Achilles Tendon Tear
Over two-thirds of all Achilles tendon ruptures occur during sports. A complete rupture is especially common in sports with stop-and-go movements, such as ball sports. The majority of patients suffer a ruptured Achilles tendon when suddenly stopping during a fast vigorous movement. Here, the Achilles tendon tears usually about 5 cm above the tendon insertion. Particularly at risk for a torn tendon are athletes who have previously suffered from Achilles tendon problems.
What are the symptoms of a ruptured Achilles tendon?
Often the person affected feels a whip-like stroke followed by weakness in the affected leg – usually, even walking becomes impossible. Additionally, there is a significant dent palpable at the height of the tear. After clinical examination and special function tests, the experienced physician can accurately diagnose the rupture. Imaging tests such as ultrasound and magnetic resonance (MRI) scans are used for a more detailed diagnosis.
How is an Achilles tendon injury treated?
Not every torn Achilles tendon needs an operation. Recent studies have shown that even conservative treatments, such as immobilizing the leg can be successful. This process requires an immobilization brace and a special shoe to be worn continuously (even at night) for the period of approximately six to eight weeks to properly support the tendon. After that, the brace and shoe must still be worn for about two weeks, but only during the day. An intensive physiotherapy program training the calf muscles should be started about six weeks after the incident to restore function and coordination. After another 10 - 12 weeks, it will be possible again to run on even ground.
However, it has been shown that the chance of a tendon rupture to recur is higher after a conservative treatment than after surgery. Depending on the type of post-treatment, 10 - 15 percent of those affected can expect, at some point to again suffer a tear of the Achilles tendon. Moreover, in cases not treated by surgery, a permanent weakness of the footprint is significantly more frequent, which restricts the ability to again participate in sports.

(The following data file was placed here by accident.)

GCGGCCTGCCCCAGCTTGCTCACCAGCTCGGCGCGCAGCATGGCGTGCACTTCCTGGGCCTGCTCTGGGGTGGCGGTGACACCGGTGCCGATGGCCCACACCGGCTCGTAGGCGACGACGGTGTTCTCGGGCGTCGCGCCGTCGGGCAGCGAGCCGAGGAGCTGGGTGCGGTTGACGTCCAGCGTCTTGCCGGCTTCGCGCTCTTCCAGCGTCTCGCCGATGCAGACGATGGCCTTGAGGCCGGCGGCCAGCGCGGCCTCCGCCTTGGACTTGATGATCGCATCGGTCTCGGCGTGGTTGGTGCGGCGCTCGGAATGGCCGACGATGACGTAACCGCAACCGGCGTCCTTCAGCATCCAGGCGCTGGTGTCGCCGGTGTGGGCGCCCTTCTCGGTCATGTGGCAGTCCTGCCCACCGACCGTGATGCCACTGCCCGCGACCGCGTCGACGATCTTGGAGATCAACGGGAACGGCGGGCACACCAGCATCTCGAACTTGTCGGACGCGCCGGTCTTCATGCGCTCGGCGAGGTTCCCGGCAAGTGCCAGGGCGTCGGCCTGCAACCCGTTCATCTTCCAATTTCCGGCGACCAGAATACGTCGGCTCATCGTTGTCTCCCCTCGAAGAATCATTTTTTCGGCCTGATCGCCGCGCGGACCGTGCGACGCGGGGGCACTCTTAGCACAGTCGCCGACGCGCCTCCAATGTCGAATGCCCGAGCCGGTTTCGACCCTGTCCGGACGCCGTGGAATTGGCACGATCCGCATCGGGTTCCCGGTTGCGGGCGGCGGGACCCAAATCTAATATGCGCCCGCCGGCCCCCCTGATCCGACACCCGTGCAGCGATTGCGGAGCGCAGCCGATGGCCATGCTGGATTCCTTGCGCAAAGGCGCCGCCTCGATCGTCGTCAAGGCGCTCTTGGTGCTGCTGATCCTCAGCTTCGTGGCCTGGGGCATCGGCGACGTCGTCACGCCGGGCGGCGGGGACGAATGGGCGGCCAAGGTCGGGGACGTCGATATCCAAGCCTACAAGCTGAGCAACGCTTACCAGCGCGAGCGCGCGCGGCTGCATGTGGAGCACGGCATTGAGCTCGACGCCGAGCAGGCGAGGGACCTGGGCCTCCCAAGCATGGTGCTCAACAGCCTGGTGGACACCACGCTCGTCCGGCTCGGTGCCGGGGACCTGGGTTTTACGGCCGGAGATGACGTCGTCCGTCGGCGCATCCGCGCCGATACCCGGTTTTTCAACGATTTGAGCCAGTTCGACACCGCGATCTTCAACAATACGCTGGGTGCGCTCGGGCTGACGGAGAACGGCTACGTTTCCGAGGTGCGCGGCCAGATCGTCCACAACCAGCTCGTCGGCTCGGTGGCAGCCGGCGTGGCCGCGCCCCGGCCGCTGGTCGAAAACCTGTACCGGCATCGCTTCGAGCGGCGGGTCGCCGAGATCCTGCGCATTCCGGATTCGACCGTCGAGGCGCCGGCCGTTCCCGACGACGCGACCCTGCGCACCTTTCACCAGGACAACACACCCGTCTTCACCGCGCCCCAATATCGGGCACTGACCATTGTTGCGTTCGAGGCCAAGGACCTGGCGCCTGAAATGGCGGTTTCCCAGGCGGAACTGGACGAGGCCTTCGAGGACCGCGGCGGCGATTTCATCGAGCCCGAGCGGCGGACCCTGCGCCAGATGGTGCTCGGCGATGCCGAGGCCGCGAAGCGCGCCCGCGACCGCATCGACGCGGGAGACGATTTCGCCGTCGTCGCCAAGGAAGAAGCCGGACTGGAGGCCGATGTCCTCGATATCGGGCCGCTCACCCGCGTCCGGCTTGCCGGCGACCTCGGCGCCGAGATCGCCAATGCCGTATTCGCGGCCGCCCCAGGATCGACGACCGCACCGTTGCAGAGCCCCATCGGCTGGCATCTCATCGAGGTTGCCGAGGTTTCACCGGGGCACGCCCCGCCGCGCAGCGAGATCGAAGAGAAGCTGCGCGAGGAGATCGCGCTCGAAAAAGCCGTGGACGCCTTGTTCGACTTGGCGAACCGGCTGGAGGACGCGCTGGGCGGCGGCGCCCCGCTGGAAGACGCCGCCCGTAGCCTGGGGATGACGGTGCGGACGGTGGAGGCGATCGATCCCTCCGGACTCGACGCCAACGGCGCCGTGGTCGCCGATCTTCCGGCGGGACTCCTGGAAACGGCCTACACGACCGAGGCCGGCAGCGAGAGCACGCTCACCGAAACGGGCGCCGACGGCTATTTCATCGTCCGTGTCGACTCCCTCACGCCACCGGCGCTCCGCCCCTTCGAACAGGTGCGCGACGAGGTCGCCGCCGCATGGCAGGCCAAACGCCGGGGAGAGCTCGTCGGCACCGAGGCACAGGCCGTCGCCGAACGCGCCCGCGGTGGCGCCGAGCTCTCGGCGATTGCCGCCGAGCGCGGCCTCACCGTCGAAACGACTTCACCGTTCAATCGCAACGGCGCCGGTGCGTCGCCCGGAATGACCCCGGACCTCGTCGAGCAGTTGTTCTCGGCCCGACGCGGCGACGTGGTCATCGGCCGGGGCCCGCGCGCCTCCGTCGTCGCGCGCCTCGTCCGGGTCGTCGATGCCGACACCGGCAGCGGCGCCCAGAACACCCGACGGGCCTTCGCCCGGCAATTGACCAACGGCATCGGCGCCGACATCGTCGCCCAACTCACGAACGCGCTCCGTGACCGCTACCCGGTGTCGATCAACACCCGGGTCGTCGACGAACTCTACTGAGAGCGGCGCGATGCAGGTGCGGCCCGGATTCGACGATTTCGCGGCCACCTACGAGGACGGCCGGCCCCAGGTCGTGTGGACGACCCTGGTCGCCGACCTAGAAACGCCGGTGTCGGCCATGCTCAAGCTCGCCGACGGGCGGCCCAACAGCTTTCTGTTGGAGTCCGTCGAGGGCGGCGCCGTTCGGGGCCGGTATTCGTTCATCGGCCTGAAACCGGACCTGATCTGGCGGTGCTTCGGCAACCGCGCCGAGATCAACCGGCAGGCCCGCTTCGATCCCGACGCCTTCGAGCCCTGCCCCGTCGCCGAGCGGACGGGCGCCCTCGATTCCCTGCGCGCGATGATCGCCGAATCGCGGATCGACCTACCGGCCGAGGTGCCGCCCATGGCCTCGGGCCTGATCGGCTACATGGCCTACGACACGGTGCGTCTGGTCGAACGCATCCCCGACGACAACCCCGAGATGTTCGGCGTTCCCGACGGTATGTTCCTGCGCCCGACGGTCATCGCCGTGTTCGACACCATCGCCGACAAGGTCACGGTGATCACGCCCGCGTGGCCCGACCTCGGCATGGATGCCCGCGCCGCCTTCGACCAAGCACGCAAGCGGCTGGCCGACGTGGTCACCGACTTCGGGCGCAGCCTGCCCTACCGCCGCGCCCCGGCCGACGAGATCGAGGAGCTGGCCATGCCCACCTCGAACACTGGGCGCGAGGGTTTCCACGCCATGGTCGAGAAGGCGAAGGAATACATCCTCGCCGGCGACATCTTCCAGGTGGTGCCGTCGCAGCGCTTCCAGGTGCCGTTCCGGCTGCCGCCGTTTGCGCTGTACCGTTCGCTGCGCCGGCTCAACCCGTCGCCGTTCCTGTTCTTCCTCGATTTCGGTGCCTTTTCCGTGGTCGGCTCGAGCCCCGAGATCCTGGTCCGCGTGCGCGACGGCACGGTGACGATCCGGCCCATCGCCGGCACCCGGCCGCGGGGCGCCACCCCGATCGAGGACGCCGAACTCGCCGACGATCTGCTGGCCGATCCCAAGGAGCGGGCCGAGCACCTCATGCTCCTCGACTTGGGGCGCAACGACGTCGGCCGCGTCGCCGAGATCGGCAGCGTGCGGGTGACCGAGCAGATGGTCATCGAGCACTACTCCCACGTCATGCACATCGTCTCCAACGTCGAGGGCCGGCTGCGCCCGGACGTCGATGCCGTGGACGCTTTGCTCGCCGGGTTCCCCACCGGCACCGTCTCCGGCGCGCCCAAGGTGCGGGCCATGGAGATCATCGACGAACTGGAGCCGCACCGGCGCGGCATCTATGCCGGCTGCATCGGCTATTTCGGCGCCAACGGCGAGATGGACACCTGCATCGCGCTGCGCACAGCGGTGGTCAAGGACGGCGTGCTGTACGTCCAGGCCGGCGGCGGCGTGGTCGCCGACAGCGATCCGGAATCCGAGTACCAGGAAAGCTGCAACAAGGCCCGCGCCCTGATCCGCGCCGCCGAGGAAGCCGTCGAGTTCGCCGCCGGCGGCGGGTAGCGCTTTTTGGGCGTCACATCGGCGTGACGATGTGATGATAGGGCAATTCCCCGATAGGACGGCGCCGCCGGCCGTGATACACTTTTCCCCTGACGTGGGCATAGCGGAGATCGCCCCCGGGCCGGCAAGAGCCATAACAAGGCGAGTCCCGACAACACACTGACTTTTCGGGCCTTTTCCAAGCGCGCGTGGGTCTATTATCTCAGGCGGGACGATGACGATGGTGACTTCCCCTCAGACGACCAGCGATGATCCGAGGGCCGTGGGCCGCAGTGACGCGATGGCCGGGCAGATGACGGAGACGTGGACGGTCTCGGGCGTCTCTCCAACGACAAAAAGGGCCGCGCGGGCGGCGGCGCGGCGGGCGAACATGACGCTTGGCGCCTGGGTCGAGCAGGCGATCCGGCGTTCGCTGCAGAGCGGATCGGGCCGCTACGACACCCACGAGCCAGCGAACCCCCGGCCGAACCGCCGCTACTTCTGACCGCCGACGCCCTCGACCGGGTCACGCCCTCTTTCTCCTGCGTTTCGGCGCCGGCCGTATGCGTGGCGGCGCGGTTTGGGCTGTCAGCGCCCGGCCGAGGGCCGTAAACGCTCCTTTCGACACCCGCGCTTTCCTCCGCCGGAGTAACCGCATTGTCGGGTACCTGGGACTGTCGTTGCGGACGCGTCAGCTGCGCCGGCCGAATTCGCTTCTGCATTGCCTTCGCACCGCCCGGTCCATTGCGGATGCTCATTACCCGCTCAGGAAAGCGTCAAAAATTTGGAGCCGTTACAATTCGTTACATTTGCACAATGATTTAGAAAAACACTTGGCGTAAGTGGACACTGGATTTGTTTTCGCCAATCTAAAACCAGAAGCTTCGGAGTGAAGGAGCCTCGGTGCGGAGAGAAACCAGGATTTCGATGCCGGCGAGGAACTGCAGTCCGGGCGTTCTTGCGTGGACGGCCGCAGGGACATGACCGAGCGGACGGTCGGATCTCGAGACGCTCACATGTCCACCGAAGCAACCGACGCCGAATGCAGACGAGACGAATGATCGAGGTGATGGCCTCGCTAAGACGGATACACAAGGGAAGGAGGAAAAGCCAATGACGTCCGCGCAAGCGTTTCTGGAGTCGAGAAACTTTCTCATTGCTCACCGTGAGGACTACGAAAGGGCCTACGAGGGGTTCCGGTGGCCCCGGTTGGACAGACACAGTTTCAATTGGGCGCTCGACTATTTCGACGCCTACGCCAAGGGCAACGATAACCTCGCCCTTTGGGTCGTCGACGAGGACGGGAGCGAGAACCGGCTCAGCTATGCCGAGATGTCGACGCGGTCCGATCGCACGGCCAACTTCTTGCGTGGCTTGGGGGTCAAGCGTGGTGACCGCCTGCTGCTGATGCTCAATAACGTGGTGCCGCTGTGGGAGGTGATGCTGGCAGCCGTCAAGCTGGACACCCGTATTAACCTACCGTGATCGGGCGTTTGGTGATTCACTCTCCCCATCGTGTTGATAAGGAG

Due to a new surgical technique, in most cases an operative treatment is the better choice!
The operative treatment of Achilles tendon rupture has significantly evolved over the past years. Today, the objective is to permanently connect the ruptured tendons using modern suturing techniques and possibly adhesive materials.
After surgery, the tendon is fully functional again. Casts and crutches, that were required in the past for several weeks after surgery, are no longer necessary. Instead, post-treatment includes wearing a special shoe (Adimed Vario Stable), meaning that after a few days the patient can put weight on the operated leg again. The patient can start immediately with physical therapy followed by appropriate training.
The philosophy behind such an early functional treatment is that tissue adequately adapts to stress and thus accelerates the healing process. For the patient, the modern surgical treatment of Achilles tendon rupture has the distinct advantage that no prolonged hospital stay is necessary. The patient can return to work a few days after the surgery and only needs crutches for a few days.
What type of treatment is required after an Achilles surgery?
Postoperative treatment includes:
- Hospital stay is approx. two nights
- Brace and relief with crutches usually five to seven days
- Special shoe should be worn about six weeks
- Moderate physiotherapy for first to sixth week after surgery
- Training therapy seventh to twelfth week after surgery
- Cycling can be continued approximately six weeks after surgery
- Moderate running training about 14 weeks after surgery
- Ability to fully participate in active sports: about four to six months after surgery
Who specializes in the treatment of an Achilles tendon rupture?
The orthopedic team for sports medicine at the KLINIK am RING in Cologne is highly specialized in the treatment of sports injuries and disorders. The team relies on many years of expertise and experiences in the treatment of Achilles tendon ruptures and offer professional consultation regarding the treatment of injuries to amateur athletes.